“I understand from my own experience, the stories of seniors and their families, nurses and care staff that staffing is inadequate to the task of providing attentive, dignified and professional care,” she explains.
“Nurses with clinical responsibility are alone without peers and they oversee treatment, as well as manage palliation, supervise all the other care staff, liaise with families and doctors on care plans.
“The enrolled nurses are certificate 3 care staff don’t get the supervision or mentoring we once knew to be essential for skill development and learning health signs and symptoms of concerns.”
Chief Executive Officer (CEO) of Open Colleges School of Health, Alexis Watt stands by the education units offered in the national aged care courses, but notes that not all aged care training is the same, with course running times ranging from 4 weeks to 6 months, and including 120 hours of unpaid work placement.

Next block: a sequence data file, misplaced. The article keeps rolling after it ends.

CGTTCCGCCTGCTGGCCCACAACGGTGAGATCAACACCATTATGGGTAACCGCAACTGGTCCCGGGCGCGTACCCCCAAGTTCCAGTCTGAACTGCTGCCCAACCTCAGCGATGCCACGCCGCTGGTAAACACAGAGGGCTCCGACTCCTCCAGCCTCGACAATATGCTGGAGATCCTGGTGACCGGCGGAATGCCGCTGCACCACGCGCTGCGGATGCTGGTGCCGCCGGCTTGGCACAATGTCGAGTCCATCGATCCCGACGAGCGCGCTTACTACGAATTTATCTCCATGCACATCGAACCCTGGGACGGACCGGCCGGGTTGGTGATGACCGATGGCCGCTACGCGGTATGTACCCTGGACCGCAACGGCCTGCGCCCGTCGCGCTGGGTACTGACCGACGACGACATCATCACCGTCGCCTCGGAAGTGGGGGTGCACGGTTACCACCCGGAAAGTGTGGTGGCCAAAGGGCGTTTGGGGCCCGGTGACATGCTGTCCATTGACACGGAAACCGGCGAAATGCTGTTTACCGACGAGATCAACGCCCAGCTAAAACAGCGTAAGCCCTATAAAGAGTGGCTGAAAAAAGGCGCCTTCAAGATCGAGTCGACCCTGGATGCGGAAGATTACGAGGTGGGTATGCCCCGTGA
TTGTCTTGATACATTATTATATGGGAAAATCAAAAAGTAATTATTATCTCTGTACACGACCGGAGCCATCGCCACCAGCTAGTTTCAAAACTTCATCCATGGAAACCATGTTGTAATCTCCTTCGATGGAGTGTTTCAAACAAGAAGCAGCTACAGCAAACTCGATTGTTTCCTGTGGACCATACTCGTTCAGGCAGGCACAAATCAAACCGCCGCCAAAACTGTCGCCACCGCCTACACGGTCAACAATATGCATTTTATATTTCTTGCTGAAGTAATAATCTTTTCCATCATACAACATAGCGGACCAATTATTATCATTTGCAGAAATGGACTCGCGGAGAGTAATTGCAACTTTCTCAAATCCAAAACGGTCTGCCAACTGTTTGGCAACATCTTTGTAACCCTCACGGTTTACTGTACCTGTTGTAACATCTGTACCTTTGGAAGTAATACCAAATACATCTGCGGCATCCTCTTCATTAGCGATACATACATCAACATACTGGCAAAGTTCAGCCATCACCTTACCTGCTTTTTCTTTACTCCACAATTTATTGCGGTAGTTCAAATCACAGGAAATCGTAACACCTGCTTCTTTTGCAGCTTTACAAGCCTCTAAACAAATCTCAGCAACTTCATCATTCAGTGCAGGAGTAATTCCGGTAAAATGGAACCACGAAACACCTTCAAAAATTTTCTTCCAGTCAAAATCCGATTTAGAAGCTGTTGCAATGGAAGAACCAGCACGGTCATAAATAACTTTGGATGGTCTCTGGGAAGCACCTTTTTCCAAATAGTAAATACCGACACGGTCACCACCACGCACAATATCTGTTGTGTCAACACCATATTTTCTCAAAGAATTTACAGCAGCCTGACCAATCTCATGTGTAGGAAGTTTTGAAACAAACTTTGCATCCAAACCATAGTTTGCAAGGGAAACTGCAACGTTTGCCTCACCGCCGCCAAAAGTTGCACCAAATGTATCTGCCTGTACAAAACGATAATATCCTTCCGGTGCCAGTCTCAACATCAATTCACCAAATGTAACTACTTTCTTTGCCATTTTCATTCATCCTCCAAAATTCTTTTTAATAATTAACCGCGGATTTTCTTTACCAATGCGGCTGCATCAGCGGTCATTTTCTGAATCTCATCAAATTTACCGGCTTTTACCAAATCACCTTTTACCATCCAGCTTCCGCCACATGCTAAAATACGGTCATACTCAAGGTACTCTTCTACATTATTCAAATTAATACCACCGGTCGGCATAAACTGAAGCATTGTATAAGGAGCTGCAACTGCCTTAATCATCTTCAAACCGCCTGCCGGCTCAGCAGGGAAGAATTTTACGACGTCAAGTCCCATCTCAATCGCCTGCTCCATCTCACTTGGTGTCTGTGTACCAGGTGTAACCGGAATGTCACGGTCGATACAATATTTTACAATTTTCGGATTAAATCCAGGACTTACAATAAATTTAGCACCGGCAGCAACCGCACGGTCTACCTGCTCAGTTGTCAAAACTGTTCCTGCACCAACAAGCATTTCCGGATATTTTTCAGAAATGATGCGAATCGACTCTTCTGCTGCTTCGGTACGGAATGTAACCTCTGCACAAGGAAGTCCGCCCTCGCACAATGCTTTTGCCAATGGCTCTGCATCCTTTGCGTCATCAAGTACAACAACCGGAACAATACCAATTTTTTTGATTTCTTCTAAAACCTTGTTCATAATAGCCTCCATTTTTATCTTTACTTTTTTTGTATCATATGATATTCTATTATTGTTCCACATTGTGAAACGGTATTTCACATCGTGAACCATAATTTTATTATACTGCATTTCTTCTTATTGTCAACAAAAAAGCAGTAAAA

“With regards to the aged care course currently on offer, it is a Certificate III in Individual Support, which is the equivalent to year 12, and the way it is build in the national system means it has a set of core units and electives that every training provider needs to offer them,” he says.
“Our view is that Certificate III is reasonable in providing care to the elderly and that the mixture of units in the course are also reasonable and are designed to cover the breadth and depth of the skills needed by someone to do the job safely and well.
“In the courses that are say four weeks in length, learning is condensed into a short period of time and it’s like cramming for a test.
“You could get all the answers right on the day, but ask the same questions a week later and you’ve forgotten most of the answers.
“These courses don't allow students to embed their knowledge over time and for the range of people studying.